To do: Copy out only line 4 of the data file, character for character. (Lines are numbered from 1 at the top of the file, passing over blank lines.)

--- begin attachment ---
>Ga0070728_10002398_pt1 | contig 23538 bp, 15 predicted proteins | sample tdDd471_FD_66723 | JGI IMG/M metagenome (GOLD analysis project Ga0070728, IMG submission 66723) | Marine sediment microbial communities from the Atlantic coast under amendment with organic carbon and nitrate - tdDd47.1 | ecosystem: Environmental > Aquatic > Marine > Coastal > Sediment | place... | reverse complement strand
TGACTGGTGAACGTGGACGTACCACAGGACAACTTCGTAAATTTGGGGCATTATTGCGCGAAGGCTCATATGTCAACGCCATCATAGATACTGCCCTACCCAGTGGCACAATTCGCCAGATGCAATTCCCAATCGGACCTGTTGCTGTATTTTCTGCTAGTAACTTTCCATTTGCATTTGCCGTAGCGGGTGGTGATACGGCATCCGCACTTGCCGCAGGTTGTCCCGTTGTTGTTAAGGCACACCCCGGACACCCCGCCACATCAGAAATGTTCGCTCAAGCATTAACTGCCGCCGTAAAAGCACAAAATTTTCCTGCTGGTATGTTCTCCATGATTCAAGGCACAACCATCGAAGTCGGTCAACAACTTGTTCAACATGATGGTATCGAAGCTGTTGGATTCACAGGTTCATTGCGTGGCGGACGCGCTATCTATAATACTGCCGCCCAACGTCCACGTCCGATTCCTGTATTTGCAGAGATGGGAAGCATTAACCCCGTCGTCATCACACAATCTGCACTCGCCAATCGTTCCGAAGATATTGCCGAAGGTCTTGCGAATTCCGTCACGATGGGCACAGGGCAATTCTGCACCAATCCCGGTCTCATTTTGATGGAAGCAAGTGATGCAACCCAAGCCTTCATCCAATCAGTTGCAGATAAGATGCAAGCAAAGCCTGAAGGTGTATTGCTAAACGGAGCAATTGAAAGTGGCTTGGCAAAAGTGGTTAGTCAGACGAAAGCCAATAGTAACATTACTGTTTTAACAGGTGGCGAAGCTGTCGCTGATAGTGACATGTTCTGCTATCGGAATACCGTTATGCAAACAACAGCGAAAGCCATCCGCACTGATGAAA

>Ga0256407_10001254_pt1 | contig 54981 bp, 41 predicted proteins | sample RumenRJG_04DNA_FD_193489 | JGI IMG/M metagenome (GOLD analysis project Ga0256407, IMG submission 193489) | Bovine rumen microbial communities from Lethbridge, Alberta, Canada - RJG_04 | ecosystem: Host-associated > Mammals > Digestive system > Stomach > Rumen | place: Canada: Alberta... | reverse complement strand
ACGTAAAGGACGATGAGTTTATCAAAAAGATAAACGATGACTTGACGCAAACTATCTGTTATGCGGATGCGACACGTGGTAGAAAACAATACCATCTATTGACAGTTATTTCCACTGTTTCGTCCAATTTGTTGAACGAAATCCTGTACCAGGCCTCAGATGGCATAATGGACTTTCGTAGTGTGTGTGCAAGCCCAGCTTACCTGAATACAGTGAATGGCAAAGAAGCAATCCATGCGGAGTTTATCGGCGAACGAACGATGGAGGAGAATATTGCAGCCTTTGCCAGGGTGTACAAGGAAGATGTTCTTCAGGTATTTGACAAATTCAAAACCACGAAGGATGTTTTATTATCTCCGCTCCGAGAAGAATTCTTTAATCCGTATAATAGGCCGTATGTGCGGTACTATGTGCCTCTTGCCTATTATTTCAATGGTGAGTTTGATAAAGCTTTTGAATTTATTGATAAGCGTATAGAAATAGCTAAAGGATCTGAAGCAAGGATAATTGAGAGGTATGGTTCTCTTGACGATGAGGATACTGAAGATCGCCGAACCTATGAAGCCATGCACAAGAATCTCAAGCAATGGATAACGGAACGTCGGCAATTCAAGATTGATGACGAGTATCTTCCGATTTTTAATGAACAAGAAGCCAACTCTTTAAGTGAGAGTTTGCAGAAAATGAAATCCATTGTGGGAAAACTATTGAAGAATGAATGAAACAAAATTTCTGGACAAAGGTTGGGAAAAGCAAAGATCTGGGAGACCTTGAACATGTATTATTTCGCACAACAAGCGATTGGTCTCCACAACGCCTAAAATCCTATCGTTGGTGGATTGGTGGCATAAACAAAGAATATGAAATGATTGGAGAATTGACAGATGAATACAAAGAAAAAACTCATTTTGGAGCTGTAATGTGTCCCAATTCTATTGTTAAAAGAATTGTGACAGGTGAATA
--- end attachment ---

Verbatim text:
ACGTAAAGGACGATGAGTTTATCAAAAAGATAAACGATGACTTGACGCAAACTATCTGTTATGCGGATGCGACACGTGGTAGAAAACAATACCATCTATTGACAGTTATTTCCACTGTTTCGTCCAATTTGTTGAACGAAATCCTGTACCAGGCCTCAGATGGCATAATGGACTTTCGTAGTGTGTGTGCAAGCCCAGCTTACCTGAATACAGTGAATGGCAAAGAAGCAATCCATGCGGAGTTTATCGGCGAACGAACGATGGAGGAGAATATTGCAGCCTTTGCCAGGGTGTACAAGGAAGATGTTCTTCAGGTATTTGACAAATTCAAAACCACGAAGGATGTTTTATTATCTCCGCTCCGAGAAGAATTCTTTAATCCGTATAATAGGCCGTATGTGCGGTACTATGTGCCTCTTGCCTATTATTTCAATGGTGAGTTTGATAAAGCTTTTGAATTTATTGATAAGCGTATAGAAATAGCTAAAGGATCTGAAGCAAGGATAATTGAGAGGTATGGTTCTCTTGACGATGAGGATACTGAAGATCGCCGAACCTATGAAGCCATGCACAAGAATCTCAAGCAATGGATAACGGAACGTCGGCAATTCAAGATTGATGACGAGTATCTTCCGATTTTTAATGAACAAGAAGCCAACTCTTTAAGTGAGAGTTTGCAGAAAATGAAATCCATTGTGGGAAAACTATTGAAGAATGAATGAAACAAAATTTCTGGACAAAGGTTGGGAAAAGCAAAGATCTGGGAGACCTTGAACATGTATTATTTCGCACAACAAGCGATTGGTCTCCACAACGCCTAAAATCCTATCGTTGGTGGATTGGTGGCATAAACAAAGAATATGAAATGATTGGAGAATTGACAGATGAATACAAAGAAAAAACTCATTTTGGAGCTGTAATGTGTCCCAATTCTATTGTTAAAAGAATTGTGACAGGTGAATA